As more than 24,000 trees have been removed because of an infestation of Asian longhorned beetles, the United States Department of Agriculture is urging Long Island residents to check their trees for the insect.
“You can help us protect more trees and eliminate the beetle from the United States,” Josie Ryan, the national operations manager of the agency's Animal and Plants Health Inspection Service, said. “If you take a walk, take a look.” Adult beetles have shiny black bodies with white spots, black and white antennae, and six blue legs.
“The sooner we spot the beetle, the sooner we can help stop its spread.”
The invasive, wood-boring Asian longhorned beetle strikes 12 kinds of trees in North America. Once a tree becomes infested, it cannot recover and it dies. When the insect is a larva, it feeds inside the tree, creating tunnels. A few months later, adults chew their way out, leaving ¾-inch exit holes. Then they eat the leaves and bark and finally lay eggs to continue the cycle.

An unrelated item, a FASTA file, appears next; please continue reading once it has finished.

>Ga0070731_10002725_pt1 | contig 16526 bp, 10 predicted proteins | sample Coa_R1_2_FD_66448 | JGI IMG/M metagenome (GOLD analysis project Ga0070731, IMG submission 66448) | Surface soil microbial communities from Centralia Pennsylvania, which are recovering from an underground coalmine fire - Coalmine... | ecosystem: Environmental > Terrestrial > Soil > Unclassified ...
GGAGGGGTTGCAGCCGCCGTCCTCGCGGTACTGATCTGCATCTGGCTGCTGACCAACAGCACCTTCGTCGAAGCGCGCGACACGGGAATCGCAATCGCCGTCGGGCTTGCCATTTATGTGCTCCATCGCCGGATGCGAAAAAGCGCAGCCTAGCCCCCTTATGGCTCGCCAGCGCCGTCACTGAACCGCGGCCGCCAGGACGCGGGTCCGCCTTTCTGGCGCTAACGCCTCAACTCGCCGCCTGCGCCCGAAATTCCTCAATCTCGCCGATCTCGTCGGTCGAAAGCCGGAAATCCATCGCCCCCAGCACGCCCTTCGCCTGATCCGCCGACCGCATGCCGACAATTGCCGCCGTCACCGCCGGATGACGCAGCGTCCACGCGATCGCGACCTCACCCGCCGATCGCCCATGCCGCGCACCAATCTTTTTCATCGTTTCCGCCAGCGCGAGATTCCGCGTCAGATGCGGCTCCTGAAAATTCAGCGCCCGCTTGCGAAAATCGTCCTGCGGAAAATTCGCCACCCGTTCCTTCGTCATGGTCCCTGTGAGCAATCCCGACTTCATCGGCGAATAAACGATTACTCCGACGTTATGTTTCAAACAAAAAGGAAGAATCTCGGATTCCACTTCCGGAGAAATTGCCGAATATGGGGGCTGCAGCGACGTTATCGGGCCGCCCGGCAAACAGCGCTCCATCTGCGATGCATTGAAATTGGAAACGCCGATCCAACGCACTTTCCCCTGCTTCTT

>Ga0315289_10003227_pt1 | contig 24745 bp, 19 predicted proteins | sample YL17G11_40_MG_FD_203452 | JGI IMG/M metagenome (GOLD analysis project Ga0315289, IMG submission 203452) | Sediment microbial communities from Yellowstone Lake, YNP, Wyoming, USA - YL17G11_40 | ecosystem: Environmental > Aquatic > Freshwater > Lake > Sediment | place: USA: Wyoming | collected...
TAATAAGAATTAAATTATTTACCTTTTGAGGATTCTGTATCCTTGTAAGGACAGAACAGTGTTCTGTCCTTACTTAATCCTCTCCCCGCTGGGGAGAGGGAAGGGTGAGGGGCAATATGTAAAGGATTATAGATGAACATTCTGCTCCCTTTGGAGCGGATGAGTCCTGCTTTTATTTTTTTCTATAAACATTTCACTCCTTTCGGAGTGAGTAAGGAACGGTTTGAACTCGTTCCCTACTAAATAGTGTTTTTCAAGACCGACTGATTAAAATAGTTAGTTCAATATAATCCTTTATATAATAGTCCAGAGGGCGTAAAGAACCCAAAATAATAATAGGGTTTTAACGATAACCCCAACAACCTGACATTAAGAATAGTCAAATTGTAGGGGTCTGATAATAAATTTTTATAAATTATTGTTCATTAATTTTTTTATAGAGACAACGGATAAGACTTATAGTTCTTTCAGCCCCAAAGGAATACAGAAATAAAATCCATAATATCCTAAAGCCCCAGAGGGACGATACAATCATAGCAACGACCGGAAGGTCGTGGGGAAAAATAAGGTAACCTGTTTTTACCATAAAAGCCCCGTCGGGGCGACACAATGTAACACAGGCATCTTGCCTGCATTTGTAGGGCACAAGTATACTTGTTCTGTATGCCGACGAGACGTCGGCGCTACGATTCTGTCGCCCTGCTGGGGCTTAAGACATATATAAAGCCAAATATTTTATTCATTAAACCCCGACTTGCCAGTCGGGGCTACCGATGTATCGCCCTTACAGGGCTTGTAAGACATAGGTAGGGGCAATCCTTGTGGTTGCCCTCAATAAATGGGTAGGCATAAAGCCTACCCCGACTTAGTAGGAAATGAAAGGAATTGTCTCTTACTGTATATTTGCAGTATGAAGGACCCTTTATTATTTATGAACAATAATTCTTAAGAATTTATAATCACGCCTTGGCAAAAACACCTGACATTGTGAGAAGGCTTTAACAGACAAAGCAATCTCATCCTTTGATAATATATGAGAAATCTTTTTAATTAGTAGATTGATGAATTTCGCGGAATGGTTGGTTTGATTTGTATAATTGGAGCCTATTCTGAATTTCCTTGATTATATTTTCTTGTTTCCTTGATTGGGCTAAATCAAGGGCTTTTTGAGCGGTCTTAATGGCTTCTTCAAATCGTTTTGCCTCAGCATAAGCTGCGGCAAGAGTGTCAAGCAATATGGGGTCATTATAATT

To help stop the spread, check trees for exit holes or egg sites, and limit the movement of firewood (a host site for the beetle). If you have found tree damage or a beetle, call the Asian longhorned beetle hotline at 1-866-702-9938 or submit an online report at AsianLonghornedBeetle.com. Photograph the beetle or tree, and if possible trap the beetle in a container and freeze it to preserve it for identification.
Asian longhorned beetles have been eradicated in Illinois, New Jersey, Boston, New York City’s five boroughs, Islip, and towns in Ohio.